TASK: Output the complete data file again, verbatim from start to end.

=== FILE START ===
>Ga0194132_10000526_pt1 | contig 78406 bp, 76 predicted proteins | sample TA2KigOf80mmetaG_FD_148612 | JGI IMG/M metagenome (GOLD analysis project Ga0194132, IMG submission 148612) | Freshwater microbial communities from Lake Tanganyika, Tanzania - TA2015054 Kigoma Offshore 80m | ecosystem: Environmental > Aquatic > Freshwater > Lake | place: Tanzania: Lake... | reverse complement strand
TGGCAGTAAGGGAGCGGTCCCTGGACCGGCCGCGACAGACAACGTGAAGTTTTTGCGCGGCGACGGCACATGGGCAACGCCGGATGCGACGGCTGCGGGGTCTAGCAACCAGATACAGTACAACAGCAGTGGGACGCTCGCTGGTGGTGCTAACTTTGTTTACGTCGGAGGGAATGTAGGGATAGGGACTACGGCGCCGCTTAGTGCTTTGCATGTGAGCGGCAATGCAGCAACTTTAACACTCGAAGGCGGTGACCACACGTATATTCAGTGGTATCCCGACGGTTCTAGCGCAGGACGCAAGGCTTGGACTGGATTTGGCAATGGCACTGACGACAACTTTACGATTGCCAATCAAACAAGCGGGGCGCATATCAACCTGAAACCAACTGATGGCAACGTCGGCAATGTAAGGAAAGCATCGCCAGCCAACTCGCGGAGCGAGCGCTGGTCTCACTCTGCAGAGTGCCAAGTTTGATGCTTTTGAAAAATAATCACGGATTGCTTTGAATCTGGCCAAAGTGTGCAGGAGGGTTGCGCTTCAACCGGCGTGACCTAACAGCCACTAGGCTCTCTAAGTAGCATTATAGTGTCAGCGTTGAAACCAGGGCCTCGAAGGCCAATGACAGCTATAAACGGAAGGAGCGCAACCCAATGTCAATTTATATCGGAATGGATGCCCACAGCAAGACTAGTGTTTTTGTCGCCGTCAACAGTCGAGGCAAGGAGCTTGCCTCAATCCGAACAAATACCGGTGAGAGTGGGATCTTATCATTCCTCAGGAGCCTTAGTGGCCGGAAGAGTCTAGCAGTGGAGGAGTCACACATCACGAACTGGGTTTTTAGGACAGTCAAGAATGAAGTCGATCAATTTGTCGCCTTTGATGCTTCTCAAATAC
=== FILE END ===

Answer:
>Ga0194132_10000526_pt1 | contig 78406 bp, 76 predicted proteins | sample TA2KigOf80mmetaG_FD_148612 | JGI IMG/M metagenome (GOLD analysis project Ga0194132, IMG submission 148612) | Freshwater microbial communities from Lake Tanganyika, Tanzania - TA2015054 Kigoma Offshore 80m | ecosystem: Environmental > Aquatic > Freshwater > Lake | place: Tanzania: Lake... | reverse complement strand
TGGCAGTAAGGGAGCGGTCCCTGGACCGGCCGCGACAGACAACGTGAAGTTTTTGCGCGGCGACGGCACATGGGCAACGCCGGATGCGACGGCTGCGGGGTCTAGCAACCAGATACAGTACAACAGCAGTGGGACGCTCGCTGGTGGTGCTAACTTTGTTTACGTCGGAGGGAATGTAGGGATAGGGACTACGGCGCCGCTTAGTGCTTTGCATGTGAGCGGCAATGCAGCAACTTTAACACTCGAAGGCGGTGACCACACGTATATTCAGTGGTATCCCGACGGTTCTAGCGCAGGACGCAAGGCTTGGACTGGATTTGGCAATGGCACTGACGACAACTTTACGATTGCCAATCAAACAAGCGGGGCGCATATCAACCTGAAACCAACTGATGGCAACGTCGGCAATGTAAGGAAAGCATCGCCAGCCAACTCGCGGAGCGAGCGCTGGTCTCACTCTGCAGAGTGCCAAGTTTGATGCTTTTGAAAAATAATCACGGATTGCTTTGAATCTGGCCAAAGTGTGCAGGAGGGTTGCGCTTCAACCGGCGTGACCTAACAGCCACTAGGCTCTCTAAGTAGCATTATAGTGTCAGCGTTGAAACCAGGGCCTCGAAGGCCAATGACAGCTATAAACGGAAGGAGCGCAACCCAATGTCAATTTATATCGGAATGGATGCCCACAGCAAGACTAGTGTTTTTGTCGCCGTCAACAGTCGAGGCAAGGAGCTTGCCTCAATCCGAACAAATACCGGTGAGAGTGGGATCTTATCATTCCTCAGGAGCCTTAGTGGCCGGAAGAGTCTAGCAGTGGAGGAGTCACACATCACGAACTGGGTTTTTAGGACAGTCAAGAATGAAGTCGATCAATTTGTCGCCTTTGATGCTTCTCAAATAC